According to some philosophers, the development of the scientific spirit is destined to arrest that of the poetic imagination. The reign of science, succeeding to the dynasty of legends and religions, will engender a reign of "platitude"; without mystery, say others—without superstition, Goethe added, there can be no true poetry. The poetic imagination does, in fact, need a kind of superstition, in the ancient sense of the word, which will not permit it always to explain events by their cold reasons, and a sort of ignorance, a demi-obscurity, under the cover of which it may play at will around things. Nothing is less poetic, we might say, than a broad, bare road devoid of nooks and turnings, with the sun shining directly upon it; but thickets, shrubberies, shady corners, or anything we can not look into at the first glance, whatever appears to hide from and evade us, these constitute rural poetry. The fault of bare plains is that they conceal nothing from us, and we do not like a straight line because we can see all there is to the end of it. The indefinable charm of evening consists in its showing us everything half veiled; and of moonlight that it gives a softness to objects whose outlines we can only dimly make out, and causes them to appear as through a thin, transparent obscurity. If the skies were cleared of what about them is mysterious, what would distinguish them from the earth we tread under our feet? The "aching for the infinite" that troubles some minds, also gives them some of their most precious joys; and such minds would probably be reluctant to exchange it for universal knowledge.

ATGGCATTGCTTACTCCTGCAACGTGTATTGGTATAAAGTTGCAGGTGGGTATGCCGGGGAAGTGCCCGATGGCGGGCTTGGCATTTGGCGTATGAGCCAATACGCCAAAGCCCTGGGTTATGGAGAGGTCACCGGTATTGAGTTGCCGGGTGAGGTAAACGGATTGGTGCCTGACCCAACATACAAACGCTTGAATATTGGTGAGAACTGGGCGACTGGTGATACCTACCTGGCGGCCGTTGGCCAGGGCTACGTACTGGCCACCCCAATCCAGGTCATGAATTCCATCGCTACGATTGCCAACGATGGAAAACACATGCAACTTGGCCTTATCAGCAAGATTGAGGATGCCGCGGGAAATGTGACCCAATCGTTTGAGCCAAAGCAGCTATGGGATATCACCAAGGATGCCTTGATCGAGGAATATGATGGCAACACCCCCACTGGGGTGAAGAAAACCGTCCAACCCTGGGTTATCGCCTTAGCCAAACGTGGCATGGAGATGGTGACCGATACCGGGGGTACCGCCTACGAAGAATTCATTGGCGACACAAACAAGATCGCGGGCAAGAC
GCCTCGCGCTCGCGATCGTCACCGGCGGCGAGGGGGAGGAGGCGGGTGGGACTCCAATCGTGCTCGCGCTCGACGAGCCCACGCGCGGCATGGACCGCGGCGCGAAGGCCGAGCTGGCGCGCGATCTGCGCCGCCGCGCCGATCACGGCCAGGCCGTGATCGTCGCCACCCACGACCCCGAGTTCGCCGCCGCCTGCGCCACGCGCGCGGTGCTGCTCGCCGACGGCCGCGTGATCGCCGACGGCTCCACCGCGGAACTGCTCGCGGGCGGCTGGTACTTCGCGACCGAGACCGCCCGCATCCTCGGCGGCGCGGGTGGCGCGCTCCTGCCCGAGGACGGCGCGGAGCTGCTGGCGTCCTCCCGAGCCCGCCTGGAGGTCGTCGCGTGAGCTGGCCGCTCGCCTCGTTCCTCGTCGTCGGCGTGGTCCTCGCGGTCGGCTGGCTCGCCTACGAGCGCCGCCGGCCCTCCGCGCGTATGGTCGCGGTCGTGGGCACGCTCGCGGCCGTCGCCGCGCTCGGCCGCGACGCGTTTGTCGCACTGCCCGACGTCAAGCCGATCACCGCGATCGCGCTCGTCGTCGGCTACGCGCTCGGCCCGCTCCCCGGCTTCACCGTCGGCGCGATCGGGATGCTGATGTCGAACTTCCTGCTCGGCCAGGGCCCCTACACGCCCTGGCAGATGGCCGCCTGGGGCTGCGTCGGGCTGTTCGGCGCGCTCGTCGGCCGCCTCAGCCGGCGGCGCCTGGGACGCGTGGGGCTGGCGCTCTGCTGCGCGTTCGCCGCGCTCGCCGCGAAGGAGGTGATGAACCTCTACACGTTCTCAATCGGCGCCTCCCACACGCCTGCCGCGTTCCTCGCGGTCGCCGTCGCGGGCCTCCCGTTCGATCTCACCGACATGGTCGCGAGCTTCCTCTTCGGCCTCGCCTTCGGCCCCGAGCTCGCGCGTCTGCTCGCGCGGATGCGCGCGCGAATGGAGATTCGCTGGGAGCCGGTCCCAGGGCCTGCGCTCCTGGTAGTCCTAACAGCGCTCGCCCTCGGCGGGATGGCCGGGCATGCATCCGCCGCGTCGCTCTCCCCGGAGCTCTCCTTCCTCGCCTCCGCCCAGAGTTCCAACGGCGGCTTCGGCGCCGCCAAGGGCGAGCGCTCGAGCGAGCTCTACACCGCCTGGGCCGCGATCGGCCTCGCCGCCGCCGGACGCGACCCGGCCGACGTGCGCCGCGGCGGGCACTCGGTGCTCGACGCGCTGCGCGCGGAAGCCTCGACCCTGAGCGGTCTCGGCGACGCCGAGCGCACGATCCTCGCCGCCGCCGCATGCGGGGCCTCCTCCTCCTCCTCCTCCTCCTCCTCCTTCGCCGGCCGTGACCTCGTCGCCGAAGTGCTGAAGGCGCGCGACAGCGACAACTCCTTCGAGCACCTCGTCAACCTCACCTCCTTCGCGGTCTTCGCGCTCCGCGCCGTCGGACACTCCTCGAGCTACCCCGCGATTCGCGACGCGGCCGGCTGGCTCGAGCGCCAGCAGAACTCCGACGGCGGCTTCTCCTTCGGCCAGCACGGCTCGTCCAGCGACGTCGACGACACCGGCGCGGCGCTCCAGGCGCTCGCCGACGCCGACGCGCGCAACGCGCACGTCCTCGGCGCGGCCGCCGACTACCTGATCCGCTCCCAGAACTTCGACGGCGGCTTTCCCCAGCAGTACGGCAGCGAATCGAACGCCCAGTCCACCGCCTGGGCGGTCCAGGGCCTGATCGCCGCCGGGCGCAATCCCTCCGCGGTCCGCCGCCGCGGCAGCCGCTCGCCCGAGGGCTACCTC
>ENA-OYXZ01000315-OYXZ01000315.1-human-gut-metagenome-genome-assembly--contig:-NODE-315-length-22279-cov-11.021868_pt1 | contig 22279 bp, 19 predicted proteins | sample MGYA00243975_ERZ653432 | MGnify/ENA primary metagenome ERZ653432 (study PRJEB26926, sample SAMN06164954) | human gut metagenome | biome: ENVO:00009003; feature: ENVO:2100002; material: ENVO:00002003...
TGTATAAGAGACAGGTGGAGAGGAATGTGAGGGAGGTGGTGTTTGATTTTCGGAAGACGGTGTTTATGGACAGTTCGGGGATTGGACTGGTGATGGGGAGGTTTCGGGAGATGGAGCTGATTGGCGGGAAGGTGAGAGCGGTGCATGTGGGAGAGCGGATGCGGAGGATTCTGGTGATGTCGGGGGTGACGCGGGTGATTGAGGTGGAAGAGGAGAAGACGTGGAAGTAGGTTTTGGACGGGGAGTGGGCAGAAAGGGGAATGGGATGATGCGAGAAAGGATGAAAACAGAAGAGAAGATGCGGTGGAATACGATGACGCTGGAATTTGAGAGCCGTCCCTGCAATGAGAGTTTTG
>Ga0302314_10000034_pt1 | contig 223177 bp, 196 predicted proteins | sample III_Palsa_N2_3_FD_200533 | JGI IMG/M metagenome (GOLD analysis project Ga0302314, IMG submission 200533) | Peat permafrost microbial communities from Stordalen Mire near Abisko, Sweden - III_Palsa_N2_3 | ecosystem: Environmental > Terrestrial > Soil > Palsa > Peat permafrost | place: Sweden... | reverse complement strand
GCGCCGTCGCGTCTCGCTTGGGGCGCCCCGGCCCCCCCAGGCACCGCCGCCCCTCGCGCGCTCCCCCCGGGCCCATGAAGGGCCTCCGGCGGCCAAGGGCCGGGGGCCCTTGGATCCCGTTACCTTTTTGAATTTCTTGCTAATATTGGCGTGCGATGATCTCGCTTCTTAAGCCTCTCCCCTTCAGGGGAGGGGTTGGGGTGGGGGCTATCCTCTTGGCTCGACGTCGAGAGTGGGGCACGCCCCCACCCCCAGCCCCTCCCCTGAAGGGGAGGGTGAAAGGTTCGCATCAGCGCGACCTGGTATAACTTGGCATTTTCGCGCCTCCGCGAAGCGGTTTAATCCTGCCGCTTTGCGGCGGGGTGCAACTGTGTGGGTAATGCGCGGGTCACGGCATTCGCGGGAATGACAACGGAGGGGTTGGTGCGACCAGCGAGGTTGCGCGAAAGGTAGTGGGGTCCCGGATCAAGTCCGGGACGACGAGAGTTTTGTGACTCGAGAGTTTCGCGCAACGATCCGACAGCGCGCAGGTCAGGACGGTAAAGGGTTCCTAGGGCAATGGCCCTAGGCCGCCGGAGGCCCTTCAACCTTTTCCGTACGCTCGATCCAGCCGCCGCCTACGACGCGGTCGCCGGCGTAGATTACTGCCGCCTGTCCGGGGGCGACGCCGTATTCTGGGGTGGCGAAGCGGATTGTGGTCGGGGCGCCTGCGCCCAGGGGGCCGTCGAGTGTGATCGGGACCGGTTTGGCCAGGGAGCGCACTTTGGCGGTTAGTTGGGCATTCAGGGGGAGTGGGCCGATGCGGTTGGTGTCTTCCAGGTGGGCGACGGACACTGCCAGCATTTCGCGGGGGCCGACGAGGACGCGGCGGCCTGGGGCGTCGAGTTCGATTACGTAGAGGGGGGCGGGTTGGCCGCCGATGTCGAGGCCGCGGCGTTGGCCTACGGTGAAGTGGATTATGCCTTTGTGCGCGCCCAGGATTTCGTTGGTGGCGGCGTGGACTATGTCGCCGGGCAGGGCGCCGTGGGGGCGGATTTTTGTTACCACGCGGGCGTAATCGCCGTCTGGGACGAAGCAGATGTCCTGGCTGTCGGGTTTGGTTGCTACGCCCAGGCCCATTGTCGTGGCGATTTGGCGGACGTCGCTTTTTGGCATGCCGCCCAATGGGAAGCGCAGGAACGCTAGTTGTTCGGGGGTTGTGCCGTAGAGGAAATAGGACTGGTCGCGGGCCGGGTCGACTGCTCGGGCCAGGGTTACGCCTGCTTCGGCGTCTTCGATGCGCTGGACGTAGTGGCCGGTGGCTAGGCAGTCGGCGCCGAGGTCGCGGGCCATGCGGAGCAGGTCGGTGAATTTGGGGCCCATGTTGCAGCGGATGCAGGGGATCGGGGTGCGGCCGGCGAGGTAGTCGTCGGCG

To us the incompatibility which these writers endeavor to establish between poetry and science is superficial. Poetry will always find a justification in science. Matthew Arnold remarks, in his essay on Maurice de Guérin, that poetry as well as science is an interpretation of the world. The interpretations of science will never give us that intimate sense of things that the interpretations of poetry give us, for they address themselves to a limited faculty, not to the whole man; for that reason poetry is eternal. All the theorems of astronomy will never prevent the view of the infinite sky exciting the vague restlessness in us and the unsatisfied desire to know which constitute the poetry of the heavens. Are there any discoveries that do not touch upon other mysteries, and thus favor the always still wider play of the imagination? Science, which begins by astonishment, ends also, Coleridge says, with astonishment, of which poetry as well as philosophy is born; there is, therefore, an eternal suggestion, and consequently an eternal poetry in science. That very craving for the mysterious and the unknown which the human imagination feels, will appear, if we analyze it to the end, a disguised form of the desire to know. We have just spoken of the peculiar charm of narrow roads, of thickets, and turnings; the chief source of their charm is in their allowing us to make discoveries at every step, in their keeping the mind in a constant stretch of curiosity. The poetry in them does not come only from their closing the horizon to us, but rather from their always promising us something new. That science is constantly changing the points of view from which we have been in the habit of regarding men and things, that it keeps on producing new light-effects, and often surprises, and even vexes us, no one will deny; but what is there in that to disturb the poet? I have sometimes envied the ant, whose horizon is so narrow that it has to mount a leaf or a stone to see a half step around itself; it must be able to distinguish a host of things that wholly escape us; to it a gravel-walk, a piece of turf, the bark of a tree, are replete with poetries unknown to us. If its view were enlarged it would be at first unhomed, and in the sight of our forests and mountains would miss the fleeting shadows of its grass-blades. So if we were to rise high enough we should regret to see the poetry of details disappearing, the little things blending together, all the angles in which our thought was lost smoothed away, all the turns that excited our curiosity straightened out. Nothing, at first sight, but the view of a grand whole, bare and shadeless, in a harsh, uniform light; but what breadth! As we survey it, we see still beyond it, a new set of endless perspectives still losing themselves in the shadows; still something to look at, to learn, and to experiment upon.